Boehner and the Ohio Connection

136729 600 Boehner and the Ohio Connection cartoonsNortheast Ohio has been home to many unique characters in the United States Congress.  Figures such as former Representatives Dennis Kucinich and James Traficant, with their colorful personalities, are hard to forget even for casual political observers.

Another not as well-known loudmouth from Cleveland is Steven LaTourette.  Recently retired from Congress, LaTourette always prided himself standing athwart his conservative Republican colleagues and the Tea Party.  His voting record proves he was not just your typical “Republican In Name Only” who supported trillions of dollars in tax increases while calling Grover Norquist’s tax pledge “crap.

Or just a Member of Congress who opposed a vote on earmark bans because, if passed, “you can’t give people anything” to make them vote your way.  LaTourette was a union funded, union supporting, liberal PAC endorsed sellout who embodies the worst of the D.C.  political establishment and failed status quo.

LaTourette now runs an organization whose goal is to counter Citizens United Political Victory Fund’s (“CUPVF”) efforts to elect principled conservatives who want to change Washington.  Known as the Republican Main Street Partnership, LaTourette supports moderate candidates while keeping an interestingly close relationship to Speaker John Boehner, who is also from Ohio.  At every turn, if a Boehner ally in the House is challenged by a conservative candidate in a primary, the Republican Main Street Partnership is there to support the moderate establishment candidate, with Boehner’s donors eager to fund those efforts.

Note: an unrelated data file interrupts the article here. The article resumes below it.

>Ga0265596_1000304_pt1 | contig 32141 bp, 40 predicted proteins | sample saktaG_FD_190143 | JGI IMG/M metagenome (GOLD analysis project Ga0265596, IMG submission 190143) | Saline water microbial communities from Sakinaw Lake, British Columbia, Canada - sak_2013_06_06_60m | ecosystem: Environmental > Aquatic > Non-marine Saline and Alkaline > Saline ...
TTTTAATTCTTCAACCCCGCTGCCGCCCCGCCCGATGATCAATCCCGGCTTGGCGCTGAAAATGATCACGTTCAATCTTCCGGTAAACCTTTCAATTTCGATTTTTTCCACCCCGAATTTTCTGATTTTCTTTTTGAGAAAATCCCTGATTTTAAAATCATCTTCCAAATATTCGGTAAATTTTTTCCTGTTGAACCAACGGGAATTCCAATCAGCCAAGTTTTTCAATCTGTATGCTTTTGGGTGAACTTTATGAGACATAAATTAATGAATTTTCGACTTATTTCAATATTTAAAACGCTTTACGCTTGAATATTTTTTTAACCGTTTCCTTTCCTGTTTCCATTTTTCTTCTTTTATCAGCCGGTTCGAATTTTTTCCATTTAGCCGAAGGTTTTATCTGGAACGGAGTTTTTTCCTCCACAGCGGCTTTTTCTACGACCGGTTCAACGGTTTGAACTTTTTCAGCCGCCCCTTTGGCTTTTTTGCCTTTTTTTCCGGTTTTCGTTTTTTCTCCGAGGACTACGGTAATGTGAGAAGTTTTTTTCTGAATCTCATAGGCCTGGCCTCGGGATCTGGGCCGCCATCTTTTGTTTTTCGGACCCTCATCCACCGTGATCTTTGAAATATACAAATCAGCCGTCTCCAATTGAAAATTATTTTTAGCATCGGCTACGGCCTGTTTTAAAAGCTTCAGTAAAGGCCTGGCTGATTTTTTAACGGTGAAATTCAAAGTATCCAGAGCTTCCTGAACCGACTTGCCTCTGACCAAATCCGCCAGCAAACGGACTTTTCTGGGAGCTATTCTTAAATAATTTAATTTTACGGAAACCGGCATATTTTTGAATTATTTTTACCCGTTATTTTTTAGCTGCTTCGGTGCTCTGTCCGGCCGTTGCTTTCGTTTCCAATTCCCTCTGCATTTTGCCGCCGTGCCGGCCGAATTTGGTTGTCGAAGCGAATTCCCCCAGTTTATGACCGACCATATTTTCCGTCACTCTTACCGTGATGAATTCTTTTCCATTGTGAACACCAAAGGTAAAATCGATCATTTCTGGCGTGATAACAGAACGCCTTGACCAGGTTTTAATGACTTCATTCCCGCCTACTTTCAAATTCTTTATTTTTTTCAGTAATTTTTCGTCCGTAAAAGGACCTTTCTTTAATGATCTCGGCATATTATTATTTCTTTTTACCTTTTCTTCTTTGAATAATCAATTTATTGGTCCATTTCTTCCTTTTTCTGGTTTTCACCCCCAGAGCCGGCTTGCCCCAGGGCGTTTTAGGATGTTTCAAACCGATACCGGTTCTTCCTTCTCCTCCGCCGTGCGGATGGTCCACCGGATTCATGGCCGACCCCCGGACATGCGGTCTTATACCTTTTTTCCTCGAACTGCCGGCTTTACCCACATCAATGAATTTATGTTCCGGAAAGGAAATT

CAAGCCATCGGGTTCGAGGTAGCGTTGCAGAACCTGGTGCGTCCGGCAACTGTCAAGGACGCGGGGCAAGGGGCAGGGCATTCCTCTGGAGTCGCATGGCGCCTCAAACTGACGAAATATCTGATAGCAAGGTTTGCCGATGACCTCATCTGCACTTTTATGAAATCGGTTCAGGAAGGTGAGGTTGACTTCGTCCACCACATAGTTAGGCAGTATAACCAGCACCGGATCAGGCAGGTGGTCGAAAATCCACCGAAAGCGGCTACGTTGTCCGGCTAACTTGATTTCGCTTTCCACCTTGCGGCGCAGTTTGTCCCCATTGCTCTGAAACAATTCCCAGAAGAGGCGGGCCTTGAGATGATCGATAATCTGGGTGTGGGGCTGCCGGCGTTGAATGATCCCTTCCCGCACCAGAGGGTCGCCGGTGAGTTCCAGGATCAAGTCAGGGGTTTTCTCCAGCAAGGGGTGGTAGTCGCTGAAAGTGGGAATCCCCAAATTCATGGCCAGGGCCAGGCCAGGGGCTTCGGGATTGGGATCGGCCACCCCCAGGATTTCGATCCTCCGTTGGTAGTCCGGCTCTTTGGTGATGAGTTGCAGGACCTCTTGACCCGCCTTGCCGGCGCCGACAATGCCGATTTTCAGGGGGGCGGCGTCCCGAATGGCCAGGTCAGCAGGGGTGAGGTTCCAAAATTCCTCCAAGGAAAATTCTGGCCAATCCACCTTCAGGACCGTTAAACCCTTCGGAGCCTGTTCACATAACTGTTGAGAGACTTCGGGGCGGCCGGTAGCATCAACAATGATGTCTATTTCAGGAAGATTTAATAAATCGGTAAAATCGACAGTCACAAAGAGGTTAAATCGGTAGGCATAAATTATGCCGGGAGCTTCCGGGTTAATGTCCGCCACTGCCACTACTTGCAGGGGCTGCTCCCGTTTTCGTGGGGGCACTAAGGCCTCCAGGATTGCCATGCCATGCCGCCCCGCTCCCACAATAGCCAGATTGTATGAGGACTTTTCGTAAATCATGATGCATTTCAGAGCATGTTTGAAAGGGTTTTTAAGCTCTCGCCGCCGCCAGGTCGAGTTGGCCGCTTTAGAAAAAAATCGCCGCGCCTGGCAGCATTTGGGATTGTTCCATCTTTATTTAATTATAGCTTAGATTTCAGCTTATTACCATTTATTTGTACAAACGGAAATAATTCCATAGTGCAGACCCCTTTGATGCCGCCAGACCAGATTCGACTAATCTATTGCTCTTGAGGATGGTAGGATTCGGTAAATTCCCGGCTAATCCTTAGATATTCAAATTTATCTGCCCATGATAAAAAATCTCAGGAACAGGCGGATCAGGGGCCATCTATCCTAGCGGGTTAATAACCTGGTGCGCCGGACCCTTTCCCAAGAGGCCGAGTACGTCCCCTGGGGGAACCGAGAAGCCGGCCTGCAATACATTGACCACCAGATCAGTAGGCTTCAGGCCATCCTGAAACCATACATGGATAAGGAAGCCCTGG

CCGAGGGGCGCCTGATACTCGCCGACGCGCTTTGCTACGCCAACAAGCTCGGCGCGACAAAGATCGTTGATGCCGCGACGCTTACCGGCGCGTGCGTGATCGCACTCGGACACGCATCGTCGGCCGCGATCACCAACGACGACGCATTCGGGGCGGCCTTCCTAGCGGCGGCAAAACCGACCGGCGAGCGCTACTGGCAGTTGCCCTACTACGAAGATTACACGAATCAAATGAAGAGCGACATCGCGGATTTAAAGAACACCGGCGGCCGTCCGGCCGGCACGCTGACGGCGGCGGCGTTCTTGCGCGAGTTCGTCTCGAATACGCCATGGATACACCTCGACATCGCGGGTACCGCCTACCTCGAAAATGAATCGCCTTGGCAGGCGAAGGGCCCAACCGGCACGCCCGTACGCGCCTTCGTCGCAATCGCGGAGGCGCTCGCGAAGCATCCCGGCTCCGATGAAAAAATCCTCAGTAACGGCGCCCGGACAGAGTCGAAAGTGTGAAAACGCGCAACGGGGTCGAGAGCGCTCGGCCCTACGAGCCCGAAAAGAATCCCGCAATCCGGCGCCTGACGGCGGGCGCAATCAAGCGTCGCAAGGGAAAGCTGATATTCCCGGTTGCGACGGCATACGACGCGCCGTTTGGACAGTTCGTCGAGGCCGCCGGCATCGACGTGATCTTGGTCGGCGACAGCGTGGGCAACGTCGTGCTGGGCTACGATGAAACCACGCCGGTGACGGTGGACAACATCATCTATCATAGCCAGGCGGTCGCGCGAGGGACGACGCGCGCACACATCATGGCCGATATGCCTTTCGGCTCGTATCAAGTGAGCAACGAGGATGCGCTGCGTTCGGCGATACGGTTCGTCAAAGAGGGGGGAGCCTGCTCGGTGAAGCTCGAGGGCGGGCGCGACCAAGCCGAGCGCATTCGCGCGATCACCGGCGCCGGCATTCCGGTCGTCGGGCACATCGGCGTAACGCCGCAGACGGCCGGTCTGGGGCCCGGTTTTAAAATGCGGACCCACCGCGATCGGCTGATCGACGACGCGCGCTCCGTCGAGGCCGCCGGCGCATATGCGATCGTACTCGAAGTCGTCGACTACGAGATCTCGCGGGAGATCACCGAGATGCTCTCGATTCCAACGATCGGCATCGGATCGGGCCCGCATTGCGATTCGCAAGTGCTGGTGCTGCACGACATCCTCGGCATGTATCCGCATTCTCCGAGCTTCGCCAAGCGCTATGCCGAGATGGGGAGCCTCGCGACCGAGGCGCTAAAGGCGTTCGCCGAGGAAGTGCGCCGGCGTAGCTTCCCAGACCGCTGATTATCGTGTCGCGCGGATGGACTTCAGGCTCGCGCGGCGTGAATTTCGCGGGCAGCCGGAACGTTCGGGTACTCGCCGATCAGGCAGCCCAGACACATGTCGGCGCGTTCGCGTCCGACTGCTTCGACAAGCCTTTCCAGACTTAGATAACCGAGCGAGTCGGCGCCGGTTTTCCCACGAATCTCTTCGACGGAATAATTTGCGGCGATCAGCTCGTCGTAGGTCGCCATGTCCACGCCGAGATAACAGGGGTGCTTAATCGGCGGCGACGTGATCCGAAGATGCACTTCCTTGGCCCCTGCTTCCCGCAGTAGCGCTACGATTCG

Last week, LaTourette reinforced his allegiances in the Washington Post, with an op-ed entitled, “Don’t blame Boehner for House dysfunction.” In it, he refers to Speaker Boehner as “a skilled politician” who masterfully waives the “Hastert rule” to allow votes on bills important to liberal newspaper editorial boards, such as sweeping concessions to President Obama during the fiscal cliff debates.  In addition, LaTourette refers to conservative champions such as Justin Amash of Michigan, Michele Bachmann of Minnesota, and Tim Huelskamp of Kansas, as the “No On Everything Caucus” while describing their adherence to small government principles as “sitting on the sidelines” and “everything that is wrong with politics today.”

LaTourette could not be more wrong, which is evident to anyone who watched Sen. Ted Cruz of Texas filibuster Obamacare on C-Span for more than 21 hours.  CUPVF-endorsed conservatives are in Congress to cut taxes and oppose socialized healthcare.  They believe that government has too much involvement in our lives, and that policy is only worth supporting if it expands liberty while liberating job-creating entrepreneurs from the shackles of onerous regulations.  The “No On Everything Caucus” always says “Yes” to you keeping more of your hard-earned money, to protecting life, to the right to bear arms, and to defending religious liberty.

It is not political posturing to support the principles of our Founding Fathers, and it is outrageous that the leader of a pro-Boehner PAC uses the pages of a major liberal newspaper to claim otherwise.  LaTourette’s expressed purpose is to expand the members of the so-called Tuesday Group, which exists to counter the policy agenda conservatives in the Republican Study Committee, and he is doing so with the visible support of Boehner.  It is time for conservatives to ask serious questions about Speaker Boehner’s associations with well-funded efforts to undermine the conservative movement. (510)



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